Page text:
• Cheaper products: Considering the target consumer doesn’t intend to buy the product upon entering the store, the more expensive items become much less likely to be purchased. Nielson notes that trade spends on products under $5 are twice as effective as those that are over $5.
  • Stockables, must-haves, and easy-to-eat products: Displays for these products bring in high purchase volume. These items are the most common impulse buys.
  • Beer and ice cream: These two products are prime examples of what not to put on an end cap. Although they do drive sales into the aisle, the end cap product is rarely bought without inspection of other options. With many choices in the aisle and high brand loyalty, it is an extremely ineffective spend.
  • Frozen bread: In contrast to beer and ice cream, frozen bread did exceptionally well compared to other products on an end cap. This may be because there is a small selection of the product. The consumer may not be aware of the product among the overwhelming quantity of items in the freezer section. Giving it a spotlight allows the product to stand out and succeed.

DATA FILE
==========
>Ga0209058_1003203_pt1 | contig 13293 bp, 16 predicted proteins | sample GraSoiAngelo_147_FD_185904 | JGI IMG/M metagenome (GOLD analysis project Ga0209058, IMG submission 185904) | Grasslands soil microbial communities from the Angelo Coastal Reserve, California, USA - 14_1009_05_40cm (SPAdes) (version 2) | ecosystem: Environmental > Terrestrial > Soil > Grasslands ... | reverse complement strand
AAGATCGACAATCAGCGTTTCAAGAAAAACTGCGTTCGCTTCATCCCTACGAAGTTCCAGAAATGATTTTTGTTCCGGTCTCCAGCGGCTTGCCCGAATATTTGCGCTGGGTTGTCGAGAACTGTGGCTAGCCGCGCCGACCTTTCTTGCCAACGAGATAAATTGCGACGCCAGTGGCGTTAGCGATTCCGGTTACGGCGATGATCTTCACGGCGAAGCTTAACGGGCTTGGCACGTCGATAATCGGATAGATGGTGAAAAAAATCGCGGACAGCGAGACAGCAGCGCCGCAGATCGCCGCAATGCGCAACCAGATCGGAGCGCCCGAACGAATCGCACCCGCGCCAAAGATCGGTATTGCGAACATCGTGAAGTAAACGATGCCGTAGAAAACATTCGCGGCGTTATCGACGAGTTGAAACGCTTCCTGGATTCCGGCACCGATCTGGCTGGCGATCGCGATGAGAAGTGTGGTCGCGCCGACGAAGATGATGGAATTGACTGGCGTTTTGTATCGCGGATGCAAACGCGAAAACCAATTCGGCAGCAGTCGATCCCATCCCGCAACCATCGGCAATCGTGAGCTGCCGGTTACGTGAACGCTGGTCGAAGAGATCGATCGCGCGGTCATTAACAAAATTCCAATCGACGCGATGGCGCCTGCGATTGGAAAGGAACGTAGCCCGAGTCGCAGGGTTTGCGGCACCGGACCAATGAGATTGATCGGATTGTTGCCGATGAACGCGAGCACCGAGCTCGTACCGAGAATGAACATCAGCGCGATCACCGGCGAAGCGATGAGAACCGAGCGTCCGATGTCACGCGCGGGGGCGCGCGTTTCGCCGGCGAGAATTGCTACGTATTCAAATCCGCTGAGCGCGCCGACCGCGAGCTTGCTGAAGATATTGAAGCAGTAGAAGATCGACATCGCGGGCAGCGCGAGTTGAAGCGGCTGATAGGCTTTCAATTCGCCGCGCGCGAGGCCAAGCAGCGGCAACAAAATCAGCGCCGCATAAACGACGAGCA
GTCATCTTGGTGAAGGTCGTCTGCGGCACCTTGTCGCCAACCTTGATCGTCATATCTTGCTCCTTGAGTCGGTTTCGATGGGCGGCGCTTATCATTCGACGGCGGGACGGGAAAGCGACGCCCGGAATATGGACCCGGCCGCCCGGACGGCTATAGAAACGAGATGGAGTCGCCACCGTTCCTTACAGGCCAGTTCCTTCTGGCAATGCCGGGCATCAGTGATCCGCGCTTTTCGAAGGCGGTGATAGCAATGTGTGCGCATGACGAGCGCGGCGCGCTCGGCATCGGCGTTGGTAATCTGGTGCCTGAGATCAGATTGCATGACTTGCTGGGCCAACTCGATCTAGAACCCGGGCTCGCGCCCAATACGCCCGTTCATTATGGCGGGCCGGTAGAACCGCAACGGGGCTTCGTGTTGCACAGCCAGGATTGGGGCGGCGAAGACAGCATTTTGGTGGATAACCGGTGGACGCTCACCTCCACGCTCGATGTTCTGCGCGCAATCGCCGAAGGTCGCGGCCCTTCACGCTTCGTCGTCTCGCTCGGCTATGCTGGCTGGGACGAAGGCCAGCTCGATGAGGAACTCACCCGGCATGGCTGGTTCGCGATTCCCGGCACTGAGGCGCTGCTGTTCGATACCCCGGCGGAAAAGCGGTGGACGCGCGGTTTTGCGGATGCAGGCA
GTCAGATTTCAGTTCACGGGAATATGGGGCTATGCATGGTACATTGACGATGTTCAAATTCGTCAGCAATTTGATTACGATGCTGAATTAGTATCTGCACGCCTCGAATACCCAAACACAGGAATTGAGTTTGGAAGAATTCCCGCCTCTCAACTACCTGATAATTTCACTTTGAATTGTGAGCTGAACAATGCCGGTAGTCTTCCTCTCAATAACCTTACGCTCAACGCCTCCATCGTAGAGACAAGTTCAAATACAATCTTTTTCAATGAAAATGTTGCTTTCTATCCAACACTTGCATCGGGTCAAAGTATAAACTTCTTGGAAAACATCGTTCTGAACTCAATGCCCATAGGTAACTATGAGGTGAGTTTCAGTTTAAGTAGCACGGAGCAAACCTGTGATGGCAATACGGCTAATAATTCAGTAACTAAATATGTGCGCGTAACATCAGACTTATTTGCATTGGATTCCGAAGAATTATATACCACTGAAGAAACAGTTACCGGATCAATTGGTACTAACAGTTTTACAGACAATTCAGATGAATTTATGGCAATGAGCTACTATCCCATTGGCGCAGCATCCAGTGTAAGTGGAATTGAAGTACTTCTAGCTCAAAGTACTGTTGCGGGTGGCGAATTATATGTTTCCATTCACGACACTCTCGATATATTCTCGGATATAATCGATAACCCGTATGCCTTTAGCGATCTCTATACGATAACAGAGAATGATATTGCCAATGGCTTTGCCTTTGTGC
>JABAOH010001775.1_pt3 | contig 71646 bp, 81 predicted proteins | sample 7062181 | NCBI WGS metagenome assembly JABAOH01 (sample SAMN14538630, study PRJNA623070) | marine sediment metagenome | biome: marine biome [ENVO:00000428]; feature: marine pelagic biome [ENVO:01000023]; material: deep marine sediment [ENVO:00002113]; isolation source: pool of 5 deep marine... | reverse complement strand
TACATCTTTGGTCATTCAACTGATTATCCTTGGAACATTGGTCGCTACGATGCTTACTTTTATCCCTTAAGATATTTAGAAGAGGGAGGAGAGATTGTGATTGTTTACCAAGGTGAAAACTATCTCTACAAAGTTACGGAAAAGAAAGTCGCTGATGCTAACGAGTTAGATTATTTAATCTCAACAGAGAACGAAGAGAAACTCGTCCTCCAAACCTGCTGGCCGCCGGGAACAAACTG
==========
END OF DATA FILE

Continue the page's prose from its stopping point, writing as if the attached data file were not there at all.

Game Time
A good game always has a solid defense, even in the world of trade promotion. Although everything is drafted out exactly how the play should go, it may fail to increase sales for numerous reasons. A Nielsen study observed a 55 percent failure rate of trade promotions for either the retailer or manufacturer. Bain & Company, a management consulting firm, goes even further and cites other studies that estimate up to 90 percent of trade promotions are simply not profitable. Why is that?

  • Manufacturer strategy: Trade promotion is a game of “try, try again.” Often, that carefully constructed game plan does not bring in the expected ROI because it did not work on the consumer.